It’s so easy to miss the signs and symptoms of an eating disorder. I know, because I had one for over seventeen years, and I was a master at not only hiding it from my family and friends, but deceiving myself into thinking that I didn’t have one.
Thankfully, with the help of God and my support team, I was able to get into a healthy place in my life and learn that it is possible to recover. And just as easy as it is to miss an eating disorder, it’s easy to miss loving yourself in recovery. I am a hard worker, and I love helping others, in fact, it’s one of the things that has helped me to recover. So in this VLOG for the Eating Recovery Roundup, I’ve decided to focus on #DontMiss loving yourself in recovery. Enjoy, and if you have any self love or self care tips you’d like to share, email me at firstname.lastname@example.org.
I was naturally a shy, introverted child. Add in an abusive environment, a mother with severe mental illness, substance abuse, and an early battle with eating disorders, and my shyness was lit on fire.
Turning inward to the extreme and developing depression, playdates in my room with stencils, colored pencils and drawing pads were my everything. This was my way to connect to life and imaginary people.
Child sexual predators often place themselves in areas where they have easy access to children. This is one reason why teachers, babysitters, nannies, mothers, fathers, priests, and summer camp workers make excellent abusers. And while Florida has made great strides to protect children from predators in child-care centers, they are falling behind in one major area: summer camp. (1)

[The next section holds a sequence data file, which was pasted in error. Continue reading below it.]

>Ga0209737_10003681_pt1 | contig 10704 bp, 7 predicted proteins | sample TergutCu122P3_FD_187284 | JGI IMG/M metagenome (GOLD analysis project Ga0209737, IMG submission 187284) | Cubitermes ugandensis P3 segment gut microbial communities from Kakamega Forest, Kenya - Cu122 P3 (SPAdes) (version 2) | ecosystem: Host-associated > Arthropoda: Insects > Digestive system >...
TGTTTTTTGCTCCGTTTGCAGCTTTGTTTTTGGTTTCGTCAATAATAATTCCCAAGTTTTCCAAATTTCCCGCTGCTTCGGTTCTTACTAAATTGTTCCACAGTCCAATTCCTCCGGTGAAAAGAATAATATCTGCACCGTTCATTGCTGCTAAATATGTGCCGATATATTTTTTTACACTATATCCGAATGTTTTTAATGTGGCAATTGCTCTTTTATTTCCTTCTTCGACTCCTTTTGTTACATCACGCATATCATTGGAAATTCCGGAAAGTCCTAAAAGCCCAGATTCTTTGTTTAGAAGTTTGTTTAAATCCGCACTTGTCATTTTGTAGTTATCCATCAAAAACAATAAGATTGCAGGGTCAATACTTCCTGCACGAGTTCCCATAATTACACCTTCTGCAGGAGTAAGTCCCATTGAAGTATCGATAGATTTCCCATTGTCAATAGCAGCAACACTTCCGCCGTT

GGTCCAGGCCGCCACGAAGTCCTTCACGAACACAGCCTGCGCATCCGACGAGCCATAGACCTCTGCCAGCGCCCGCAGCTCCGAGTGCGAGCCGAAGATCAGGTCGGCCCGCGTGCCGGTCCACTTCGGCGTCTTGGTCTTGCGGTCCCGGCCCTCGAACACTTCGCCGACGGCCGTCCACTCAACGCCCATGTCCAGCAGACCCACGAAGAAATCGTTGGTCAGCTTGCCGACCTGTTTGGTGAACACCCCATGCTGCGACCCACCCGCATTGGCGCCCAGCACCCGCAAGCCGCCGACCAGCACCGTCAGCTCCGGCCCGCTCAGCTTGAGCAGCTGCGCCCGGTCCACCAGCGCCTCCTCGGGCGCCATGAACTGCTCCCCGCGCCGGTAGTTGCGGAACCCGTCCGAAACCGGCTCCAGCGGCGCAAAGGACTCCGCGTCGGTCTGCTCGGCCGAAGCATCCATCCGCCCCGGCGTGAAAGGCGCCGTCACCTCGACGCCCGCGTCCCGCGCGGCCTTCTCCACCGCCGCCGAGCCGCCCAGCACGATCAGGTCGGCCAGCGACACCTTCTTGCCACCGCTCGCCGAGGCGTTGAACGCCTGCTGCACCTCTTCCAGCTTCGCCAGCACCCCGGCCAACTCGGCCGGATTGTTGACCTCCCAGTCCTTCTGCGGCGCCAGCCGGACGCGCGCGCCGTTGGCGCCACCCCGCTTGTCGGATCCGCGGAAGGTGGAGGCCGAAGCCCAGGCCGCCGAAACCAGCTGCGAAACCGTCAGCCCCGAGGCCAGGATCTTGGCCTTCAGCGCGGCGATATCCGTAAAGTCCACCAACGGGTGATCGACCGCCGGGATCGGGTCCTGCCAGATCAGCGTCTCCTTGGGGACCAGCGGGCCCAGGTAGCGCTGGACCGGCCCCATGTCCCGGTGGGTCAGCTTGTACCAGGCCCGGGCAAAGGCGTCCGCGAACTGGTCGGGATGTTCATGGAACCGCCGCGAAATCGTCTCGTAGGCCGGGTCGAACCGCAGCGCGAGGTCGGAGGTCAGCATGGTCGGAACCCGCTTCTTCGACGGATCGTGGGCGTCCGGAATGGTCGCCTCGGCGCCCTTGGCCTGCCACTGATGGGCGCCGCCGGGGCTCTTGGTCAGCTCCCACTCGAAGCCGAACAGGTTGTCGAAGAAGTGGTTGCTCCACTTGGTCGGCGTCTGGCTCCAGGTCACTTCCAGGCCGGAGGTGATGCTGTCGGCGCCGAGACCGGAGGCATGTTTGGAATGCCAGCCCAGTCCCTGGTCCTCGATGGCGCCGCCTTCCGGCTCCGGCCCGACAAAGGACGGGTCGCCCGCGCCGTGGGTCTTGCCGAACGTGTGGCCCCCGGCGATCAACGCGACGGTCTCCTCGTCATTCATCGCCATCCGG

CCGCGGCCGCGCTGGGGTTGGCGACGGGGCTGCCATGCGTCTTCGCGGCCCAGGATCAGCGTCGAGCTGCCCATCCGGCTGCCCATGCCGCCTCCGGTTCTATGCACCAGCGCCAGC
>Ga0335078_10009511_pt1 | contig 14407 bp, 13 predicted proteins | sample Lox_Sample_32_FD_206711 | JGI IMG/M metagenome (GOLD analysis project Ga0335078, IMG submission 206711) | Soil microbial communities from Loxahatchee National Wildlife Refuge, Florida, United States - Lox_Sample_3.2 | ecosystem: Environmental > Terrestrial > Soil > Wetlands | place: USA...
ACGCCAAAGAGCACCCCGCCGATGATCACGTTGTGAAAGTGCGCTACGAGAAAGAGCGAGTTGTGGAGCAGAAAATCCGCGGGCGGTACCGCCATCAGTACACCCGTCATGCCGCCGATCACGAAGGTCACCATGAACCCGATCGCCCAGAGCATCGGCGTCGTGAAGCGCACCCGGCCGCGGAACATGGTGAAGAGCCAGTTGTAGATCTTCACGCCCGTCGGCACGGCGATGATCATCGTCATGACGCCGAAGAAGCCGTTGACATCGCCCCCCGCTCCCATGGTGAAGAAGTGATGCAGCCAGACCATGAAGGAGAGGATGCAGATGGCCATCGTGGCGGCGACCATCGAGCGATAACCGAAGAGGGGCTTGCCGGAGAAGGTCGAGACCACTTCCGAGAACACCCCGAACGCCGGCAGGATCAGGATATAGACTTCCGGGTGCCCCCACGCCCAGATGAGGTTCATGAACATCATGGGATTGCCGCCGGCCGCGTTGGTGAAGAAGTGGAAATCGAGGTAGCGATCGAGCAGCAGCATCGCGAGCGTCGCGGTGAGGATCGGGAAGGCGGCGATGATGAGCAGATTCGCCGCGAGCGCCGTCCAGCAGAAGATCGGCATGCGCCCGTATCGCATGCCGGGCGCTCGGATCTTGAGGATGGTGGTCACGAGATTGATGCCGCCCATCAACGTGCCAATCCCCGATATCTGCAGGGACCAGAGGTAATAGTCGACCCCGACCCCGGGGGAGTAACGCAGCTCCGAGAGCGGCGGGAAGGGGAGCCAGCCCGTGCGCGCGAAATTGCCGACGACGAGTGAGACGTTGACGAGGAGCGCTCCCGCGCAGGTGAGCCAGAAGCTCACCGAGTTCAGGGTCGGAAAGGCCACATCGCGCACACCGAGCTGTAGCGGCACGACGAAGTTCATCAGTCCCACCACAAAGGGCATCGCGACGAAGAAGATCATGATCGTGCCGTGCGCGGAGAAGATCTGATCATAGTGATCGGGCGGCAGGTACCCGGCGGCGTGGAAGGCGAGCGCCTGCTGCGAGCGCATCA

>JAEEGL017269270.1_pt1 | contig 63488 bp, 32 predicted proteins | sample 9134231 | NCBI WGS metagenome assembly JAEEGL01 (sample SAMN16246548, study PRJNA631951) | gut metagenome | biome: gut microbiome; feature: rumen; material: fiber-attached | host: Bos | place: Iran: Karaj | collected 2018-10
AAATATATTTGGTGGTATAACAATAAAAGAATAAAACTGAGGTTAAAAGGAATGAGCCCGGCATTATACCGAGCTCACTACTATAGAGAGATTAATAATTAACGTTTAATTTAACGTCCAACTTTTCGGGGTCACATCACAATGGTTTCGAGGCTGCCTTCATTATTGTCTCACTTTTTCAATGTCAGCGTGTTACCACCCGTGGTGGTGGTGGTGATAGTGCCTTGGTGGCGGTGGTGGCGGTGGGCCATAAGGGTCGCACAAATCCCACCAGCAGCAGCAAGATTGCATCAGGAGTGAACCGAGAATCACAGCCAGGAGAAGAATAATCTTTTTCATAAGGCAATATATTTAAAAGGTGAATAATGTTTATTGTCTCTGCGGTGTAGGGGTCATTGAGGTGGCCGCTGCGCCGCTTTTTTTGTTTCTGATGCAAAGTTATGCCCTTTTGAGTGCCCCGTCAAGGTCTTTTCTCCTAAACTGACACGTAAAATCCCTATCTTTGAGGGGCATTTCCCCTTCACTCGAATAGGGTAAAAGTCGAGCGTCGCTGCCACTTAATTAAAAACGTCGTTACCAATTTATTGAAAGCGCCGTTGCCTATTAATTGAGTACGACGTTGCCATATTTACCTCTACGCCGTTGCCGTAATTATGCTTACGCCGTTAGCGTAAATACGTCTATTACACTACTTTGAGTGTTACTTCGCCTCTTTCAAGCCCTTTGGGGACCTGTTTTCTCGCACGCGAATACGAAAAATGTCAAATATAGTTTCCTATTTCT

Recently, the Palm Beach Post probed and discovered that camps in Florida have no restrictions, therefore there are no boundaries placed on how the camps operate. (1) Abuse can happen and does happen, and nobody is there to prevent or stop it.
Defying Mental Illness (DMI) recently had the unique and exclusive opportunity to meet Nikki and interview her. Nikki’s story is truly remarkable and will inspire you…
DMI: Wow, Nikki, what an honour to interview you today. You have an interesting story that you would like to share with DMI. You were a former model that was climbing high in your career at remarkable speed. However, there was a dark side you were struggling with.
You were challenged with several mental disorders. While you were probably the envy of your friends, secretly, they were your envy! Tell us, a little bit about who Nikki first and foremost. Give us an insight into your childhood.
We recently got to ask Nikki DuBose – A former model turned author, speaker, and mental health advocate a few questions.
Here’s what we got to talk about.
1) Do you have any advice for young teens and young adults battling with an eating disorder who want to get better and start their road to recovery but don’t know where to begin or don’t think they’re strong enough to make that commitment of an everyday fight to recover and start the healing process?